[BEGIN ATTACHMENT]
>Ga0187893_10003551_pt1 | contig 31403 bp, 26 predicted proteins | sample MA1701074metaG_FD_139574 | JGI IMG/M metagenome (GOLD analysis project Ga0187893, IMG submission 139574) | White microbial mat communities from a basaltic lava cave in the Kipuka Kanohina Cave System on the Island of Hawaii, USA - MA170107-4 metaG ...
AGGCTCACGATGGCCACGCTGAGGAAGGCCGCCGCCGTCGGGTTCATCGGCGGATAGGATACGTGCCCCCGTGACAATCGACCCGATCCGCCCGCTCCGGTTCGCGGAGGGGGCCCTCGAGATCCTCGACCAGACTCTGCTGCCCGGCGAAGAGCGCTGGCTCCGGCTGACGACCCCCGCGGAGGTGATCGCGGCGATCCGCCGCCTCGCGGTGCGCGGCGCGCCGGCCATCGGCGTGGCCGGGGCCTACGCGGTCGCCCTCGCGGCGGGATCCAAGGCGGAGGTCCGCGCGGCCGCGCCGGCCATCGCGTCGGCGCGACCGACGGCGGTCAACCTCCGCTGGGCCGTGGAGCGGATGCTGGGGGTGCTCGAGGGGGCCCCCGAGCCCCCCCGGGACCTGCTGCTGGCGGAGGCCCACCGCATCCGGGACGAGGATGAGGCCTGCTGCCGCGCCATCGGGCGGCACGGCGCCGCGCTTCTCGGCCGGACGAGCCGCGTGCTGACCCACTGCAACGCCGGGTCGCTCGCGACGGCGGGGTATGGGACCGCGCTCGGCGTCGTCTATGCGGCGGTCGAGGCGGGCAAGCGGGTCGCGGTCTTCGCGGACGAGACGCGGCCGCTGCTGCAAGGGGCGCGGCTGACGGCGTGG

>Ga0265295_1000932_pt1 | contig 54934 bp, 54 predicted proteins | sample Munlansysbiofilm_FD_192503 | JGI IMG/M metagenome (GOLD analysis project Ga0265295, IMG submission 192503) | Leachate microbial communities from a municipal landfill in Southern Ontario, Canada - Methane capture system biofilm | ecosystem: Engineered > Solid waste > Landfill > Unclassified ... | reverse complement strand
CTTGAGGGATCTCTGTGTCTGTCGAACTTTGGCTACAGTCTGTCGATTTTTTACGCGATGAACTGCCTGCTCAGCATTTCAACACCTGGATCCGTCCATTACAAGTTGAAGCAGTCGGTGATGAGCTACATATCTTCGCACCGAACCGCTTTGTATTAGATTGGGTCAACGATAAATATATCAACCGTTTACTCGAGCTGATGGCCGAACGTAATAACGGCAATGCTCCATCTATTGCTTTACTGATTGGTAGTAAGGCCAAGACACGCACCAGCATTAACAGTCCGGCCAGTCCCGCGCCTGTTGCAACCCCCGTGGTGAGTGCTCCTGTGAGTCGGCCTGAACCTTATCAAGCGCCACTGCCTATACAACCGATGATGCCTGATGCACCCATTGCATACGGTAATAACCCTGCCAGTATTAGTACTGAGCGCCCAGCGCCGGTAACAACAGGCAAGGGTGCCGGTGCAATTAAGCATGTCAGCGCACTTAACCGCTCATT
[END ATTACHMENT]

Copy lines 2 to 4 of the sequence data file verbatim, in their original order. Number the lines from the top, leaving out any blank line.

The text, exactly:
AGGCTCACGATGGCCACGCTGAGGAAGGCCGCCGCCGTCGGGTTCATCGGCGGATAGGATACGTGCCCCCGTGACAATCGACCCGATCCGCCCGCTCCGGTTCGCGGAGGGGGCCCTCGAGATCCTCGACCAGACTCTGCTGCCCGGCGAAGAGCGCTGGCTCCGGCTGACGACCCCCGCGGAGGTGATCGCGGCGATCCGCCGCCTCGCGGTGCGCGGCGCGCCGGCCATCGGCGTGGCCGGGGCCTACGCGGTCGCCCTCGCGGCGGGATCCAAGGCGGAGGTCCGCGCGGCCGCGCCGGCCATCGCGTCGGCGCGACCGACGGCGGTCAACCTCCGCTGGGCCGTGGAGCGGATGCTGGGGGTGCTCGAGGGGGCCCCCGAGCCCCCCCGGGACCTGCTGCTGGCGGAGGCCCACCGCATCCGGGACGAGGATGAGGCCTGCTGCCGCGCCATCGGGCGGCACGGCGCCGCGCTTCTCGGCCGGACGAGCCGCGTGCTGACCCACTGCAACGCCGGGTCGCTCGCGACGGCGGGGTATGGGACCGCGCTCGGCGTCGTCTATGCGGCGGTCGAGGCGGGCAAGCGGGTCGCGGTCTTCGCGGACGAGACGCGGCCGCTGCTGCAAGGGGCGCGGCTGACGGCGTGG

>Ga0265295_1000932_pt1 | contig 54934 bp, 54 predicted proteins | sample Munlansysbiofilm_FD_192503 | JGI IMG/M metagenome (GOLD analysis project Ga0265295, IMG submission 192503) | Leachate microbial communities from a municipal landfill in Southern Ontario, Canada - Methane capture system biofilm | ecosystem: Engineered > Solid waste > Landfill > Unclassified ... | reverse complement strand
CTTGAGGGATCTCTGTGTCTGTCGAACTTTGGCTACAGTCTGTCGATTTTTTACGCGATGAACTGCCTGCTCAGCATTTCAACACCTGGATCCGTCCATTACAAGTTGAAGCAGTCGGTGATGAGCTACATATCTTCGCACCGAACCGCTTTGTATTAGATTGGGTCAACGATAAATATATCAACCGTTTACTCGAGCTGATGGCCGAACGTAATAACGGCAATGCTCCATCTATTGCTTTACTGATTGGTAGTAAGGCCAAGACACGCACCAGCATTAACAGTCCGGCCAGTCCCGCGCCTGTTGCAACCCCCGTGGTGAGTGCTCCTGTGAGTCGGCCTGAACCTTATCAAGCGCCACTGCCTATACAACCGATGATGCCTGATGCACCCATTGCATACGGTAATAACCCTGCCAGTATTAGTACTGAGCGCCCAGCGCCGGTAACAACAGGCAAGGGTGCCGGTGCAATTAAGCATGTCAGCGCACTTAACCGCTCATT